An ocean of tears calls for mercy, compassion, pope says

Pope Francis embraces Maurizio Fratamico, with his twin brother Enzo, during a prayer vigil "to dry the tears" of the suffering in St. Peter's Basilica at the Vatican May 5. Maurizio told the story of how both of them found God. (CNS/Paul Haring)

Pope Francis embraces Maurizio Fratamico, with his twin brother Enzo, during a prayer vigil “to dry the tears” of the suffering in St. Peter’s Basilica at the Vatican May 5. Maurizio told the story of how both of them found God. (CNS/Paul Haring)

By Cindy Wooden
Catholic News Service

VATICAN CITY (CNS) — The tears shed by men, women and children around the world each day cry out for mercy, compassion and consolation, Pope Francis said during a special Year of Mercy prayer service for those who weep.

“How many tears are shed every second in our world; each is different but together they form, as it were, an ocean of desolation that cries out for mercy, compassion and consolation,” the pope said May 5 as he led the prayer service in St. Peter’s Basilica.

Before the pope spoke, he and the congregation listened to three testimonies. Giovanna Astarita and Domenico Pellegrino and their son Raffaele spoke about the suicide of Antonio, the couple’s first son. He was only 15. “Antonio dragged my life, my soul and my mind into that tomb, too,” his mother said. Faith in God and an experience of God drying her tears was and is the only thing “that prevents me from going crazy,” she said.

Maurizio Fratamico spoke about how he worked, traveled, made a lot of money, “used and threw away” a lot of young women, but felt empty and alone. His twin brother had a conversion experience and shared it. Thanks to the tears of his parents and his own tears of remorse, Fratamico said he has set out on a journey of faith and has found “the joy I was always seeking.”

Qaiser Felix, a Catholic journalist from Pakistan, spoke about how his reporting on anti-Christian discrimination led to threats against him and against his family, eventually forcing him to flee and to try to start life over in Italy. “To know persecution and the fear of death is a terrible experience, especially when I think of my children,” he said.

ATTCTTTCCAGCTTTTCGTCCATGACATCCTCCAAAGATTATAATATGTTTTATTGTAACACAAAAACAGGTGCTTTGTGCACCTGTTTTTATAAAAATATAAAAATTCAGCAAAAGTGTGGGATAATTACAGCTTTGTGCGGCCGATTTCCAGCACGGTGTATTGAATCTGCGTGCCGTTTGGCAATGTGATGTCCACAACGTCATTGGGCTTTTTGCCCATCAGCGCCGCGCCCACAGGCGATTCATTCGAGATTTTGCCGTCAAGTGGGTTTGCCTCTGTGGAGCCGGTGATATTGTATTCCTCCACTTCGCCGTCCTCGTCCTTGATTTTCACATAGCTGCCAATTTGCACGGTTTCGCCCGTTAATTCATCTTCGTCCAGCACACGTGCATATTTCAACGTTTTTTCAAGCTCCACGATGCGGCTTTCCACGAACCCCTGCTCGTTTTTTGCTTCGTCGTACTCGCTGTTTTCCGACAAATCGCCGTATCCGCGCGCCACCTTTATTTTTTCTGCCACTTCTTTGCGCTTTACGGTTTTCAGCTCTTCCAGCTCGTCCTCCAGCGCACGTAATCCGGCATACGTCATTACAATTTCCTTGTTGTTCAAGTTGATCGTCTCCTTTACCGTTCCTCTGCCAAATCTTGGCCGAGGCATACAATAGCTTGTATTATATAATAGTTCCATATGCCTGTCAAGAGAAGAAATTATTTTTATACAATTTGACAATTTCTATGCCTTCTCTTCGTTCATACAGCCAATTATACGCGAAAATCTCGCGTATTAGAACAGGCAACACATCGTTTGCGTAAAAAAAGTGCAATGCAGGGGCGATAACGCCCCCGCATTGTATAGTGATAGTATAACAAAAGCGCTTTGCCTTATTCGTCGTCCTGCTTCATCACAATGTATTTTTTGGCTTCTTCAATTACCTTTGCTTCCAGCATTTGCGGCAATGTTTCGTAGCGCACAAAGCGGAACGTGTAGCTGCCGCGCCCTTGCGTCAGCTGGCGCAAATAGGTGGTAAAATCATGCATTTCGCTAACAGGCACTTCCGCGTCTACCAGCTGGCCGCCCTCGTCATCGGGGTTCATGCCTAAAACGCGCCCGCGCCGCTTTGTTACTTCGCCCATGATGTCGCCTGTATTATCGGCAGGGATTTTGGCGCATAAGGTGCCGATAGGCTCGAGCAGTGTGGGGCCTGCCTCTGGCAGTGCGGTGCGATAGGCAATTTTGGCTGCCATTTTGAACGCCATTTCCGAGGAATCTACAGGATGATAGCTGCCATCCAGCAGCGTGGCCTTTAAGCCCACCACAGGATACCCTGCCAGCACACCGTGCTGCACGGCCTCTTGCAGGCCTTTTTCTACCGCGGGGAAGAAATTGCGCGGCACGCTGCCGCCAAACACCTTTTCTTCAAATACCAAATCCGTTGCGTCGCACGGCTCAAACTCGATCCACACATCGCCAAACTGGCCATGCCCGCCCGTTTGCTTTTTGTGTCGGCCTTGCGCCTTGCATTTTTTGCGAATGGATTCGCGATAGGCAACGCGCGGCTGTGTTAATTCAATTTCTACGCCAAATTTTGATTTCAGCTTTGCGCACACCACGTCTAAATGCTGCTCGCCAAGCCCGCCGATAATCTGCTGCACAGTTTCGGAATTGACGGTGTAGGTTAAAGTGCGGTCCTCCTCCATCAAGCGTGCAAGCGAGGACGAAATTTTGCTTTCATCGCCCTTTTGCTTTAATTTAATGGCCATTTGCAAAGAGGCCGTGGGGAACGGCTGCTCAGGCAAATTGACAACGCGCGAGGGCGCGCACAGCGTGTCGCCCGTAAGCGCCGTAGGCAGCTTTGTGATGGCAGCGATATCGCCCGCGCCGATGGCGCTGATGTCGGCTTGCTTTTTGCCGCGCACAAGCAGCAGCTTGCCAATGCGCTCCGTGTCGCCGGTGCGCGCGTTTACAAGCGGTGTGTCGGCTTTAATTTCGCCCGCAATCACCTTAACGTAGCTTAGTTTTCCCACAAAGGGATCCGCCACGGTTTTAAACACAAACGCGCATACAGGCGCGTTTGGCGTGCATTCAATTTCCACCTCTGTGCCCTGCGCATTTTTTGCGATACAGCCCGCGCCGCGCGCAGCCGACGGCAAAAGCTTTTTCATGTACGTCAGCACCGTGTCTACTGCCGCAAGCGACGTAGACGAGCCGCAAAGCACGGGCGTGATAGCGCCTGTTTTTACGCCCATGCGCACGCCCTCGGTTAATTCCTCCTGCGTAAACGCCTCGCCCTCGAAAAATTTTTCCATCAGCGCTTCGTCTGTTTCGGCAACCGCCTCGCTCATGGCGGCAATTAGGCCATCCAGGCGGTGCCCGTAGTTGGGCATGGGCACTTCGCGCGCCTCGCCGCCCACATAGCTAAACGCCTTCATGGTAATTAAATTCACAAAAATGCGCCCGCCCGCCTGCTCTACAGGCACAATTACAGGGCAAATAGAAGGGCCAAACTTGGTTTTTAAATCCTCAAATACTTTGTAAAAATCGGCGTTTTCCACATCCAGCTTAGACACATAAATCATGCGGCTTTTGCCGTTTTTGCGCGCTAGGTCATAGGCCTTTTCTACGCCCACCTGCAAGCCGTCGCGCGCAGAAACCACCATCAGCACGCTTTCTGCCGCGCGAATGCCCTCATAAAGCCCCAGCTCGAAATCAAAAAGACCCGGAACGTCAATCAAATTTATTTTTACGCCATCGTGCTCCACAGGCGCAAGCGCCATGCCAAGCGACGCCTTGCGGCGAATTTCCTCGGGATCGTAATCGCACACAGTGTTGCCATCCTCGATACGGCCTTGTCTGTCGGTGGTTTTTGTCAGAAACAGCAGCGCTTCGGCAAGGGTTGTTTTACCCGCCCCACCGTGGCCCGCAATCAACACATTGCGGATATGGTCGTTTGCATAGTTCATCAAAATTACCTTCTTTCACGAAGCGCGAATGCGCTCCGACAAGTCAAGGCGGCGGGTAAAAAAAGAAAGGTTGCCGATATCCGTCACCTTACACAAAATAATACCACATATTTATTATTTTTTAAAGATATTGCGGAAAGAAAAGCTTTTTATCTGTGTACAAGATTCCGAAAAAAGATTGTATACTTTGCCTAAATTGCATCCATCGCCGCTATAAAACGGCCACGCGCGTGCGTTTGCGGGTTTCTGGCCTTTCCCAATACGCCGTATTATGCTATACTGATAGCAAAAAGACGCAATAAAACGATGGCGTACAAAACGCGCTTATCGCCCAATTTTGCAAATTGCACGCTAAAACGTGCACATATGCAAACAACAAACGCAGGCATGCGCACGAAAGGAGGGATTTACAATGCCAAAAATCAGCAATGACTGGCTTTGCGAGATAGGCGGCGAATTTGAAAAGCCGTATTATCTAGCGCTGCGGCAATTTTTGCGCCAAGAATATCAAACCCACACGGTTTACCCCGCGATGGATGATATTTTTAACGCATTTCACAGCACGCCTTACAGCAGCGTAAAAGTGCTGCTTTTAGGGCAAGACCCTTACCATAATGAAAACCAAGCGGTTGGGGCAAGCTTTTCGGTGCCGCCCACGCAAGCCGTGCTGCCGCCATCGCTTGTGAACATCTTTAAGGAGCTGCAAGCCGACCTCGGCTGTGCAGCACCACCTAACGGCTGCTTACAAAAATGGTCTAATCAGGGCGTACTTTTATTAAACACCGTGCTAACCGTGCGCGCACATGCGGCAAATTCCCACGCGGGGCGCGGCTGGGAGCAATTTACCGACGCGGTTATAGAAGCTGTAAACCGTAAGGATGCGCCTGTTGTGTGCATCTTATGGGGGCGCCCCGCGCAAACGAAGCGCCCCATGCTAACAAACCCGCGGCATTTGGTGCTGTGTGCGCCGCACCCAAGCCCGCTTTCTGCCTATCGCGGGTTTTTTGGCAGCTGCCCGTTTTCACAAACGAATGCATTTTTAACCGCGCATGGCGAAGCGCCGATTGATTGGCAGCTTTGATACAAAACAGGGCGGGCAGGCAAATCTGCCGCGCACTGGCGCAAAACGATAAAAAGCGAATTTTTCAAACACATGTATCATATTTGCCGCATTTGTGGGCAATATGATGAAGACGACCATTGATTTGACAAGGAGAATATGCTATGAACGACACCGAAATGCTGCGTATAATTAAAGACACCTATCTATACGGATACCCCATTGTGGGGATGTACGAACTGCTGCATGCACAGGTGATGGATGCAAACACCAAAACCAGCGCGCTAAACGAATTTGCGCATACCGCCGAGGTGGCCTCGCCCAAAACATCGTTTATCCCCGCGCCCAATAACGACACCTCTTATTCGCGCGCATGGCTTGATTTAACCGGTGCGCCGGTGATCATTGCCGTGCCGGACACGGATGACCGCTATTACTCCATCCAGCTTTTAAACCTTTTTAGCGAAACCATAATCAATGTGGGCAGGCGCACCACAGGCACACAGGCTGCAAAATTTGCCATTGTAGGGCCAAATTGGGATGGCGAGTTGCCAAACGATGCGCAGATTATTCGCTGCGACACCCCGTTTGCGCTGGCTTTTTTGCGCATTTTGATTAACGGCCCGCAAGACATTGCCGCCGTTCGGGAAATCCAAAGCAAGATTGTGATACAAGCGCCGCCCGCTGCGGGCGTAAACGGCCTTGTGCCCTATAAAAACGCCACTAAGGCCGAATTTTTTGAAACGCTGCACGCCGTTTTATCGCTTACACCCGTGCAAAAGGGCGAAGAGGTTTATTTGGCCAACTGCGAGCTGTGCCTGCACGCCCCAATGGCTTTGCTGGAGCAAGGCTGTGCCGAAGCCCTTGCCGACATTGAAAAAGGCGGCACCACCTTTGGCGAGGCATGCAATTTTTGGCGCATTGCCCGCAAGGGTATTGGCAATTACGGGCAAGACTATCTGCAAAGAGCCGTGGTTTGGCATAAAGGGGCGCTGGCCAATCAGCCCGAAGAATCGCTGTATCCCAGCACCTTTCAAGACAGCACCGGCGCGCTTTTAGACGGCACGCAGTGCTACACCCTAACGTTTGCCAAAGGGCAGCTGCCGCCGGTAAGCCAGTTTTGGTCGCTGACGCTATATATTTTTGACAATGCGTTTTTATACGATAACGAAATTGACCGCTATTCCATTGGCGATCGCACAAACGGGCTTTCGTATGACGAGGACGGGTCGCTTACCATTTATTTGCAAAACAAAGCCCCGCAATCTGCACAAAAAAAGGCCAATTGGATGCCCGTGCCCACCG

The service included special prayers for persecuted Christians; those in imminent danger of death; people enslaved; victims of war and terrorism; abused children; the seriously ill and their caregivers; the unjustly accused and prisoners; those who feel abandoned, depressed and desperate; people suffering from addictions; families who have experienced a miscarriage or the death of a child; and those who have lost or been forced to leave their homes, families or jobs.

But before the formal prayers were read, ushers went through the basilica with baskets, collecting the prayer requests of the congregation.

At the beginning of his homily, Pope Francis asked people to join him in asking for the Holy Spirit’s presence. “May he enlighten our minds to find the right words capable of bringing comfort. May he open our hearts to the certainty that God is always present and never abandons us in times of trouble.”

Everyone has experienced the sadness or suffering that makes them yearn for a comforting presence and a word of consolation, he said. “The bitterest tears are those caused by human evil,” especially when a loved one is violently killed.

When one is in pain or mourning, he said, God offers consolation and “in his tenderness comes to wipe the tears from our eyes.”

Vatican Letter: Theology of tears: For pope, weeping helps one see Jesus

For centuries, the pope said, Christians have drawn consolation from knowing they are not alone in their pain and that Jesus, too, knew what it meant to weep for the loss of a loved one.

“In one of the most moving pages of the Gospel, Jesus sees Mary weeping for the death of her brother Lazarus” and he, too, begins to weep, the pope said. “If God could weep, then I too can weep, in the knowledge that he understands me.”

But in addition to offering consolation to believers, Jesus’ tears encourage believers to open themselves to compassion for others, he said. “The tears of Jesus serve as an antidote to my indifference before the suffering of my brothers and sisters. His tears teach me to make my own the pain of others, to share in the discouragement and sufferings of those experiencing painful situations,” particularly the death of a loved one.

“Jesus’ tears cannot go without a response on the part of those who believe in him,” Pope Francis insisted. “As he consoles, so we, too, are called to console.”

Turning to the copy of the Weeping Madonna of Syracuse, a Marian image chosen especially for the prayer service, the pope said: “At the foot of every cross, the mother of Jesus is always there. With her mantle, she wipes away our tears. With her outstretched hand, she helps us to rise up, and she accompanies us along the path of hope.”

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